Tell him when l come up to him and ask to play the record, l'm gonna say: ''Voulez-vous jouer ce disque?''
'Voulez-vous, will you kiss my dick?'
Will you play my record? One-track mind!

Offline Penthesilea

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Re: What Are You Doing for New Year's Eve?
« Reply #148 on: January 02, 2011, 02:02:16 pm »
Krumkake is (are?) a crunchy Swedish cookie, lightly flavored with cardamon. Imagine a really flat pancake made in a press like a waffle iron with an elaborate flowery design, then rolled into a cylinder maybe 1 to 2 inches in diameter. My friend received a krumkake iron for Christmas from her family, so she made them, as well as the flan. She filled them with whipped cream, making them a little like Swedish cannoli.


To me krumkake sounds like krummholz. :)

krum might derivate from krumm (=twisted, winded, curved, not straight). Or it might derivate from Krumen, Krümel (= crumbs).

A winded cake or a dry, and thus friable cake.



Did it look a bit like this?


It's called Schillerlocken in German (=Schiller's locks) - but don't ask me why, I have no idea. :laugh:
And they are winded. You take a narrow, long piece of dough and wind it around a form:



Maybe this type of cake/cookies made its way from Germany via Norway (or the other way round) to the US. ;D

Offline serious crayons

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Re: What Are You Doing for New Year's Eve?
« Reply #149 on: January 02, 2011, 02:21:22 pm »
It sounds delicious. But it doesn't sound Swedish  ;D.

The word 'krumkake' sounds Norwegian to me. If it's indeed Swedish, it's a dialectal word that I've never heard of.I sh

I stand corrected again! I should probably just stay away from this thread.  :laugh: I knew I was on rather thin ice, describing what I thought was a Swedish food in the presence of actual Swedes. Anyway, my friend's family is Swedish by descent (Soderberg), so I guess they think of it as Swedish. But according to Wikipedia, it's Norwegian.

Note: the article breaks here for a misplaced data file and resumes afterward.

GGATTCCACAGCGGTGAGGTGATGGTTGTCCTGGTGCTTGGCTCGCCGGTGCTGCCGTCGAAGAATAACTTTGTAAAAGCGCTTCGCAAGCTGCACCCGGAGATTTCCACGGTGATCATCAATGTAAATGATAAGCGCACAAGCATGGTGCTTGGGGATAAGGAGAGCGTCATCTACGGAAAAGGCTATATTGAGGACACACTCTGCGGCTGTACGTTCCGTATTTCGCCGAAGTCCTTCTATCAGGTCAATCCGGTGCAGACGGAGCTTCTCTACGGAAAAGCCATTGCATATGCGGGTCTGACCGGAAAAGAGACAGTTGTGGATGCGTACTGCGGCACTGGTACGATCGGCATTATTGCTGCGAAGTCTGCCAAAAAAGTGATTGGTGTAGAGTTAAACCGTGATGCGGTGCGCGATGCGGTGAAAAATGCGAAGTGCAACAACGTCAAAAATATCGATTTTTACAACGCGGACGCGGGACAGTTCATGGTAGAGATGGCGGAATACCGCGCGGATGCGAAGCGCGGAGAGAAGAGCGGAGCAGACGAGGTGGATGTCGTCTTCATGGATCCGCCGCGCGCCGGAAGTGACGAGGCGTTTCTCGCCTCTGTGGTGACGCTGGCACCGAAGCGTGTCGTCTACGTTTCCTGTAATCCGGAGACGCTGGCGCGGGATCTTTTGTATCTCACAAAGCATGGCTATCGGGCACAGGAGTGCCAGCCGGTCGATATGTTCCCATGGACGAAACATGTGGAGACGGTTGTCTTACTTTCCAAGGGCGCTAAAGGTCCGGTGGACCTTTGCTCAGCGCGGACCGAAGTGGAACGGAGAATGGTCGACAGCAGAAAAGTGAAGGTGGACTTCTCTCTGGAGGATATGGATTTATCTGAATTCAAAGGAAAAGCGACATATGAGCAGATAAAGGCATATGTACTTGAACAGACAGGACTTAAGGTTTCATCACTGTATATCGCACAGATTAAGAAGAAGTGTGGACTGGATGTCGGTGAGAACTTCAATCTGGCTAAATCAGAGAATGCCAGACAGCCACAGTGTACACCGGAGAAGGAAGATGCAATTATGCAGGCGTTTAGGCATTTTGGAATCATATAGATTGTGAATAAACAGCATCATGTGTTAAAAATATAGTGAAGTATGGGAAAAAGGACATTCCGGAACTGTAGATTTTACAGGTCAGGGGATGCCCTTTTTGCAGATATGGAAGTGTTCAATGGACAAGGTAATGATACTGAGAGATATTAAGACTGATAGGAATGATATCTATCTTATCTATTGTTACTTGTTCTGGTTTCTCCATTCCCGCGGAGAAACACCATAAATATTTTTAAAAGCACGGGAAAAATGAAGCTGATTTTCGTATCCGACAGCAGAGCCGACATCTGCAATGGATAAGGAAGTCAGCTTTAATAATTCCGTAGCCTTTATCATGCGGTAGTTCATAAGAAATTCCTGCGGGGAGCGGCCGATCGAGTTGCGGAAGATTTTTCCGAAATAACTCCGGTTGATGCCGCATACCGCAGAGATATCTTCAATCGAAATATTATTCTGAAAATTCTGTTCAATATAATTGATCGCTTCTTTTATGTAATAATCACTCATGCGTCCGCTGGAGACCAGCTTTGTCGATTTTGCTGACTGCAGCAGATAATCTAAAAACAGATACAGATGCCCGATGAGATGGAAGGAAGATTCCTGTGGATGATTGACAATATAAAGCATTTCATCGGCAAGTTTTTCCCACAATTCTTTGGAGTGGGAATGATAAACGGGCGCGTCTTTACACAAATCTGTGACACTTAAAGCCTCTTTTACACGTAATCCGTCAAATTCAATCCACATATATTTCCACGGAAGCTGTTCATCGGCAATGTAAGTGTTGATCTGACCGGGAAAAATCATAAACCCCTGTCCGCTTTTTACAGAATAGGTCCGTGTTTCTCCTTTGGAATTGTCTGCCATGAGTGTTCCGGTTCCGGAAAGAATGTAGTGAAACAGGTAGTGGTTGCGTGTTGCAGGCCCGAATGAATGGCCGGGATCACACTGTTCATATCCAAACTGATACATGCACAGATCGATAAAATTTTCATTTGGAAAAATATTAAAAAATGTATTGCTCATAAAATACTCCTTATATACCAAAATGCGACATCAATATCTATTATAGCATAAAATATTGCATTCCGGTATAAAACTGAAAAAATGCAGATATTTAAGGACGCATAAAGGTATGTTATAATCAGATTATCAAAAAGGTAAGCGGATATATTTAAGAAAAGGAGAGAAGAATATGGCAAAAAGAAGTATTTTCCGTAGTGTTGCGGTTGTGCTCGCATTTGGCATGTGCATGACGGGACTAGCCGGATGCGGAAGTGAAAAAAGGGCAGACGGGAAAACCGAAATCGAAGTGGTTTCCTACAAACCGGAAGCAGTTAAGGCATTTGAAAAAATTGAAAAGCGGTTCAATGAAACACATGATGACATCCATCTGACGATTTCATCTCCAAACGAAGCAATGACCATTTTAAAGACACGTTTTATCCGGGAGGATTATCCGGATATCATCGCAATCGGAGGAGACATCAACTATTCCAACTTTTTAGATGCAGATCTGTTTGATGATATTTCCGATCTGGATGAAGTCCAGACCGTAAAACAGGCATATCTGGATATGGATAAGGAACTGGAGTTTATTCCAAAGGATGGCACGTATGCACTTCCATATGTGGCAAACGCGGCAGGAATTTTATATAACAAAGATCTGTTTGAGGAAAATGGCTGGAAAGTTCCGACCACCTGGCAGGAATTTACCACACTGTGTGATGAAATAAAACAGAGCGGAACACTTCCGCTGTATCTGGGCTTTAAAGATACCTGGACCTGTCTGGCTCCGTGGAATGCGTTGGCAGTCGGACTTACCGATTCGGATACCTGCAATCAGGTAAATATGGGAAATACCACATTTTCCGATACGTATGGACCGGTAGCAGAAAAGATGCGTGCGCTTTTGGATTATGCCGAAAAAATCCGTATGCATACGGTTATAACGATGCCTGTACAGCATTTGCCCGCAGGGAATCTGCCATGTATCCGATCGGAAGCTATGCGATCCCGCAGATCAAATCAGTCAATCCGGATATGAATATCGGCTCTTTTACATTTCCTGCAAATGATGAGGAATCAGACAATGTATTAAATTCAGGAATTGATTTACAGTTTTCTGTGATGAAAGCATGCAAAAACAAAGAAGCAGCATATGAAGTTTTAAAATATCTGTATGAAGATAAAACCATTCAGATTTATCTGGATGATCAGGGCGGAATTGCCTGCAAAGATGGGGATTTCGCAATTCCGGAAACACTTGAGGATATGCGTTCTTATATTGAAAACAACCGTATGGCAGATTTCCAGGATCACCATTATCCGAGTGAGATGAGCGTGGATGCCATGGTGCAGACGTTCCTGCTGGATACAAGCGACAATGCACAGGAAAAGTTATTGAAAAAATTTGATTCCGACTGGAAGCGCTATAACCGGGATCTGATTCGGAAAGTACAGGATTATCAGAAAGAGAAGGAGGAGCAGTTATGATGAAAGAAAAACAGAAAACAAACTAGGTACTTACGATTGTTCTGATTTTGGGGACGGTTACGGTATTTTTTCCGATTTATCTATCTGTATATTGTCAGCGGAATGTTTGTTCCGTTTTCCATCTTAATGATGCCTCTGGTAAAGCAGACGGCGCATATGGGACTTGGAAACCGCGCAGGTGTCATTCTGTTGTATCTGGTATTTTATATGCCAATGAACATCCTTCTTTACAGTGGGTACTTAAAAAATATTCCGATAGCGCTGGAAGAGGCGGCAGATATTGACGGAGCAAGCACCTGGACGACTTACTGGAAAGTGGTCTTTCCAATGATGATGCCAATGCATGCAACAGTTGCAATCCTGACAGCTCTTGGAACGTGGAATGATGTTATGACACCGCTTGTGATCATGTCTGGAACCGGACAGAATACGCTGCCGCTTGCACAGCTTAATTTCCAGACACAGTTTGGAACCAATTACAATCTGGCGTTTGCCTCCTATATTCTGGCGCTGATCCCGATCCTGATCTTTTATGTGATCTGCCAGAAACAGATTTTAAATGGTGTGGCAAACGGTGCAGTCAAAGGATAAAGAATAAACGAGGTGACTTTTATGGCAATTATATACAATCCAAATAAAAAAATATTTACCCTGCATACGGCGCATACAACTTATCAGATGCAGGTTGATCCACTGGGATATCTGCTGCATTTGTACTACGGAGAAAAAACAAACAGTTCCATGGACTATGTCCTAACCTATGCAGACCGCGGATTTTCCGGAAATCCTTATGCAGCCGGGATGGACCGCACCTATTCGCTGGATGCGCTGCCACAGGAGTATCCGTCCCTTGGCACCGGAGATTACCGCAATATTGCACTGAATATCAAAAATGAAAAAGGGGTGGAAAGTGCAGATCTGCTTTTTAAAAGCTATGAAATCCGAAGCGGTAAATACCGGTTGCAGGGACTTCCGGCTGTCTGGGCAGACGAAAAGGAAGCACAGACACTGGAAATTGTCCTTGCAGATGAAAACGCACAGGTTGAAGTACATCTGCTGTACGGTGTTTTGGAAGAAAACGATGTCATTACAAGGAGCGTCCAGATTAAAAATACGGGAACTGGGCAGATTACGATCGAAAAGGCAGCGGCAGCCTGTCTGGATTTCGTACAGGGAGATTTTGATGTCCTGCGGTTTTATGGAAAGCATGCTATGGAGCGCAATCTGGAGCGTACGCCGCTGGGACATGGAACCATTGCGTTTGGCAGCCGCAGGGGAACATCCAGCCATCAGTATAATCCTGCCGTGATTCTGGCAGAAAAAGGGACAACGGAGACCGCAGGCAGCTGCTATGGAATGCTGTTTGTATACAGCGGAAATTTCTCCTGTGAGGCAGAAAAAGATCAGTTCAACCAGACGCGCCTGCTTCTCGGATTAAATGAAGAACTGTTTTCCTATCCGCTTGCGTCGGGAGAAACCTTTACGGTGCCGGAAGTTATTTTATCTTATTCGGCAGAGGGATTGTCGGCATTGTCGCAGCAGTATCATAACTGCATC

Krumkake or 'Krum kaka' (English pronunciation: /ˈkruːmkɑːkə/, meaning bent or curved cake, plural krumkaker) is a Norwegian waffle cookie made of flour, butter, eggs, sugar, and cream. Krumkake are traditionally made during the Christmas season.

A special decorative two-sided iron griddle, similar to a waffle iron, is used to bake the thin round cakes. Older irons are used over the stove, but modern electric irons offer the convenience of nonstick surfaces, automatic timing, and multiple cakes per batch. While hot, the 13–20 cm krumkake are rolled into small cones around a wooden or plastic cone form. Krumkake can be eaten plain or filled with whipped cream (often multekrem) or other fillings.

These cookies are popular not only in Norway but also among Norwegian immigrant descendants in the American Midwest. Krumkaker are traditionally made in preparation for Christmas, along with other Norwegian sweets including Sandbakelse and Rosettes. They offer a sweet dessert after the traditional Christmas Eve dinner of ribs or pinnekjøtt.

In Germany, the cookies are commonly filled with sweet stuffings. They are also used as a type of ice cream cone.


Here's a picture:



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And what the hell is Swedish cannoli???  :o ;D

That was just my little joke -- cannoli are Italian, crisp cylindrical pastries with creamy filling. Again, Wikipedia:

Cannoli are Sicilian pastry desserts. The singular is cannolo (or in the Sicilian language cannolu), meaning "little tube", with the etymology stemming from the Latin "canna", or reed. Cannoli originated in Sicily and are an essential part of Sicilian cuisine. They are also popular in Italian American cuisine and in the United States are known as a general Italian pastry, while they are specifically Sicilian in origin (in Italy, they're commonly known as "cannoli siciliani", Sicilian cannoli).

Cannoli consist of tube-shaped shells of fried pastry dough, filled with a sweet, creamy filling usually containing ricotta cheese and chopped succade. They range in size from "cannulicchi", no bigger than a finger, to the fist-sized proportions typically found in Piana degli Albanesi, south of Palermo, Sicily.